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Decoding the mysteries of a child’s developing brain

The Washington Post – Jenna Gallegos

It’s back-to-school season. Parents mark their youngsters’ height on the wall and marvel at how much they’ve grown, but what’s going on just below the pencil line in that child’s brain? We know brain development continues from infancy to adulthood, but many parents underestimate how much a child’s brain changes from year to year and how those changes can influence behavior.”(more)

Fascinating: Schools are using brain science to guide edtech decisions

E-School News – Leo Doran

“What happens when a school district uses the latest in brain science to inform its edtech purchasing decisions? Students become more engaged and test scores go up, according to school district officials who shared their experiences at a brain science conference. “Brain Futures” was a two-day event that attracted high-profile neurologists, psychiatrists, and researchers from all over the country. General sessions included presentations on the latest findings in brain health and the military’s ongoing battle with Traumatic Brain Injury. A series of breakout sessions on the conference’s second day, however, focused mainly on what brain science research has to offer for the education system.”(more)

Bilingual Kids Learn New Languages Better

The U.S. News and World Report – Robert Preidt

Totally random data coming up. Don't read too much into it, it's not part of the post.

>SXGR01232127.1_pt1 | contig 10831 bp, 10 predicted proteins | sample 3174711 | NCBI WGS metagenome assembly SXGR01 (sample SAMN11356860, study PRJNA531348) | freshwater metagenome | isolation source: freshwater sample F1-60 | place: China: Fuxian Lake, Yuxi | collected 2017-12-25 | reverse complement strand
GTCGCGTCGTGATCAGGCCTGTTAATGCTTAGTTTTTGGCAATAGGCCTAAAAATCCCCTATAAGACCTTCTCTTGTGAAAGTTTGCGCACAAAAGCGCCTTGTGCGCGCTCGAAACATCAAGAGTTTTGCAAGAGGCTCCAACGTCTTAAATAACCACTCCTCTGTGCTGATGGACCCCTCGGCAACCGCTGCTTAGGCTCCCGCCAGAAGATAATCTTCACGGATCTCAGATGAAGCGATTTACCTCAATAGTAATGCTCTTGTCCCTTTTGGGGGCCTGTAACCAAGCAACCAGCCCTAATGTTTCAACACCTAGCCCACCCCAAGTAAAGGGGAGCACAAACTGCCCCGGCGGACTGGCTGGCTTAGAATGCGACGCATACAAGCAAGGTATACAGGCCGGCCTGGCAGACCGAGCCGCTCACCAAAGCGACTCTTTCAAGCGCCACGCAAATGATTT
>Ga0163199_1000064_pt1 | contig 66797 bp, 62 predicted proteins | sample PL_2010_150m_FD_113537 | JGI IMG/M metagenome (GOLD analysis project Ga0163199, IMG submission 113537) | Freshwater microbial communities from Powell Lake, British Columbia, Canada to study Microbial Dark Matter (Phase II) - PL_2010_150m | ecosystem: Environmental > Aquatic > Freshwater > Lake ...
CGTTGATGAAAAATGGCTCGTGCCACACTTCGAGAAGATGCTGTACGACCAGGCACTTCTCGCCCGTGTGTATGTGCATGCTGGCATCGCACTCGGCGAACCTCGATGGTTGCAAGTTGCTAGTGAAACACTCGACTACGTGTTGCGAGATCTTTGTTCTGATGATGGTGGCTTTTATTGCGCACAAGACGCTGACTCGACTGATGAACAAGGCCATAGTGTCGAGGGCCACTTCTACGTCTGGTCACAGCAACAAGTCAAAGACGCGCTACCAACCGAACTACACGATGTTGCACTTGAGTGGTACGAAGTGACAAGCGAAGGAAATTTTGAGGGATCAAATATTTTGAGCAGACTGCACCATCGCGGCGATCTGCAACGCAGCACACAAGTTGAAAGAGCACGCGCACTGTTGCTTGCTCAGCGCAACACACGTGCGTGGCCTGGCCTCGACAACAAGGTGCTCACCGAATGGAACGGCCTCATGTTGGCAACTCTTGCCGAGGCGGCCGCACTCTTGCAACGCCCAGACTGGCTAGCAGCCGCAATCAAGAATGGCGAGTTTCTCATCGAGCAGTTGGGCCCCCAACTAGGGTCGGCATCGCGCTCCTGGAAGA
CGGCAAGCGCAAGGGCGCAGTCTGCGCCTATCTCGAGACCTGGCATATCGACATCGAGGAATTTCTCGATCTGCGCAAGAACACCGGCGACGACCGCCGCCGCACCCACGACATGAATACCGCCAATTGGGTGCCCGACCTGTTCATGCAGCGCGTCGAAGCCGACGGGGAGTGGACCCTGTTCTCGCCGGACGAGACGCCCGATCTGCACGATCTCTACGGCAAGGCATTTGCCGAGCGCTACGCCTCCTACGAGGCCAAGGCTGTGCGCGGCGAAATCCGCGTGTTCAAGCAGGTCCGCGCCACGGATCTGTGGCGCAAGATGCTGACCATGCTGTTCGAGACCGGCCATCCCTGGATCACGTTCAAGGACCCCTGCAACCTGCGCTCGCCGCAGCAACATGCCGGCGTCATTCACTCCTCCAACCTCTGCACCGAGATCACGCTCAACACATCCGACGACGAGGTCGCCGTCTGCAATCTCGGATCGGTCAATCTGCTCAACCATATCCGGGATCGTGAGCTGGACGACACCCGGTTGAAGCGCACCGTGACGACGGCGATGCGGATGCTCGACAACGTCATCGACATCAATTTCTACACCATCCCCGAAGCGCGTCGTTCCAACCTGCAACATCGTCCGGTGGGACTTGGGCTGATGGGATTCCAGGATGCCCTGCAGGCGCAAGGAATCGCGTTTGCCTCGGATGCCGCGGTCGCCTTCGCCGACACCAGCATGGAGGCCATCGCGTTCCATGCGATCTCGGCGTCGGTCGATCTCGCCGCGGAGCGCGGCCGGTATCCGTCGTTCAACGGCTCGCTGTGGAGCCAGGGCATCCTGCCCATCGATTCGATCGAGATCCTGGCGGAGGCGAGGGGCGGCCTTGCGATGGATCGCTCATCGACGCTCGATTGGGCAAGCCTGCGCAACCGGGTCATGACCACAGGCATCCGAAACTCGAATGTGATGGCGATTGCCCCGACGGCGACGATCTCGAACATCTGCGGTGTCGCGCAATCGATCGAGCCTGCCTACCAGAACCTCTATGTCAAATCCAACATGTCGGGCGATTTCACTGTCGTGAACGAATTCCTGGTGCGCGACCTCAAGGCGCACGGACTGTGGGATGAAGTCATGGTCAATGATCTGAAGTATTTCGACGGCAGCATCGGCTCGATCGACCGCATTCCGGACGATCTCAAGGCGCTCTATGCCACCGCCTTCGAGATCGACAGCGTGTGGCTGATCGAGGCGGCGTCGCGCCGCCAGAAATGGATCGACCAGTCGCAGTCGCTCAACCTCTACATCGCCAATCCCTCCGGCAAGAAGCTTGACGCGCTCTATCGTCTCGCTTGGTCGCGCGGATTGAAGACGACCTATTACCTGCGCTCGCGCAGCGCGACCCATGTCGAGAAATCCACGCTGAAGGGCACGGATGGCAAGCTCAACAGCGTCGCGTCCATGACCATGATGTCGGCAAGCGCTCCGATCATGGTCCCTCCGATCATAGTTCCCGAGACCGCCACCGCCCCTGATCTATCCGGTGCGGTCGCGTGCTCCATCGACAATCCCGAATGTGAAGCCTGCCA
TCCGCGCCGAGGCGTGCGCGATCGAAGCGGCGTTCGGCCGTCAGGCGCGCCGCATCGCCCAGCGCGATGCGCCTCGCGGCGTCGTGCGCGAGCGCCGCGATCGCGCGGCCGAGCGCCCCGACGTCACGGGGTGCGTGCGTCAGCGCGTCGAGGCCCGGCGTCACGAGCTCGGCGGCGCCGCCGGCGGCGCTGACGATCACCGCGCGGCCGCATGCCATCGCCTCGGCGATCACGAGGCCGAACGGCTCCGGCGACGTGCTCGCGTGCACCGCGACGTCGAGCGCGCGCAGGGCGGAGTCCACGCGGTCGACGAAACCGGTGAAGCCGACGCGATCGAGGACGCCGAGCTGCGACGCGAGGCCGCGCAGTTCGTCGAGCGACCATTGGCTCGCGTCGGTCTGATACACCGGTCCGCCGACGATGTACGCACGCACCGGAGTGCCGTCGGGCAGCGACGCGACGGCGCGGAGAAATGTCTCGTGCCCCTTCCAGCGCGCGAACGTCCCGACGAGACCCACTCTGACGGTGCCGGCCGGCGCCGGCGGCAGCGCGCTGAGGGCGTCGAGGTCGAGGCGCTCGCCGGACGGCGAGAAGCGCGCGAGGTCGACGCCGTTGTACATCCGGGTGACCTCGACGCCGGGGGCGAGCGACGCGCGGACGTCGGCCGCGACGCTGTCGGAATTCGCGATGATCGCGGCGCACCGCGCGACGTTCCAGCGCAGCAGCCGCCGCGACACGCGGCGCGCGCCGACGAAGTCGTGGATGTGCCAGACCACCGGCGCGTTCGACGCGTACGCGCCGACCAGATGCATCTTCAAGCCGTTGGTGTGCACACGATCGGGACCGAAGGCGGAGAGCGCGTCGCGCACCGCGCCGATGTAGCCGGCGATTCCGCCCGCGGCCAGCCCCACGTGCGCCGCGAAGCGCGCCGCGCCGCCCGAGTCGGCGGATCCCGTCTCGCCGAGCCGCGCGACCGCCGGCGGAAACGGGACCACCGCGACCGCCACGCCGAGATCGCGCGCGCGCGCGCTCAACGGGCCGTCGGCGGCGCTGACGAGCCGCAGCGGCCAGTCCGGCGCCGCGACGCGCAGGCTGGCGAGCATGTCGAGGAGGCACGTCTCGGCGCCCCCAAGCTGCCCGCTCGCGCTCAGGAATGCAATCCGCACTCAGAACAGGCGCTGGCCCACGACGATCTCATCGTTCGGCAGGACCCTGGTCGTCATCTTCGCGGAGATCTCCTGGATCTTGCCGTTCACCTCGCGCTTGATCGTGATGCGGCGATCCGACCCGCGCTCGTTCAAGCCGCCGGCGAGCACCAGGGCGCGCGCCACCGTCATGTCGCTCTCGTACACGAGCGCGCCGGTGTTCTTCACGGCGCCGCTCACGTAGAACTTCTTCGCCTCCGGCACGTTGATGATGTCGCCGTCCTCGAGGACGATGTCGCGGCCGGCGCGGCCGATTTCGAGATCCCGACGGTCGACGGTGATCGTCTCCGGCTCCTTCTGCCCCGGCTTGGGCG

“Bilingual children have an easier time learning additional languages later in life than those who speak only one language, researchers report. For a new, small study, researchers included 13 college students who learned English and Mandarin at a young age, and 16 college students who spoke only English.”(more)

Why Teenage Brains Are So Hard to Understand

Time – Alexandra Sifferlin

When Frances Jensen’s eldest son, Andrew, reached high school, he underwent a transformation. Frances’s calm, predictable child changed his hair color from brown to black and started wearing bolder clothing. It felt as if he turned into an angst-filled teenager overnight. Jensen, now the chair of the neurology department at the Perelman School of Medicine at the University of Pennsylvania, wondered what happened and whether Andrew’s younger brother would undergo the same metamorphosis. So she decided to use her skills as a neuroscientist to explore what was happening under the hood. “I realized I had an experiment going on in my own home,” says Jensen, author of The Teenage Brain..”(more)

Really? Really. How Our Brains Figure Out What Words Mean Based On How They’re Said

KQED News Mind/Shift – Jon Hamilton

“It’s not just what you say that matters. It’s how you say it. Take the phrase, “Here’s Johnny.” When Ed McMahon used it to introduce Johnny Carson on The Tonight Show, the words were an enthusiastic greeting. But in The Shining, Jack Nicholson used the same two words to convey murderous intent. Now scientists are reporting in the journal Science that they have identified specialized brain cells that help us understand what a speaker really means. These cells do this by keeping track of changes in the pitch of the voice.”(more)

At what age do kids recognise fairness?

Medical X-Press – Staff Writer

“Children as young as seven have the same capacity as adults to make judgements on the anti-social behaviour of others. A study led by University of Queensland School of Psychology researcher Matti Wilks found that older kids (aged 7–8), but not younger ones (aged 4–5), see antisocial behaviour as an important influence on their social groups. “Once children reach the age of seven they are able to take multiple, and often competing factors into consideration when making judgements about groups of people,” Ms Wilks said. Researchers studied the older children and the younger children separately, and in each study the children were allocated to either the red group or the yellow group.”(more)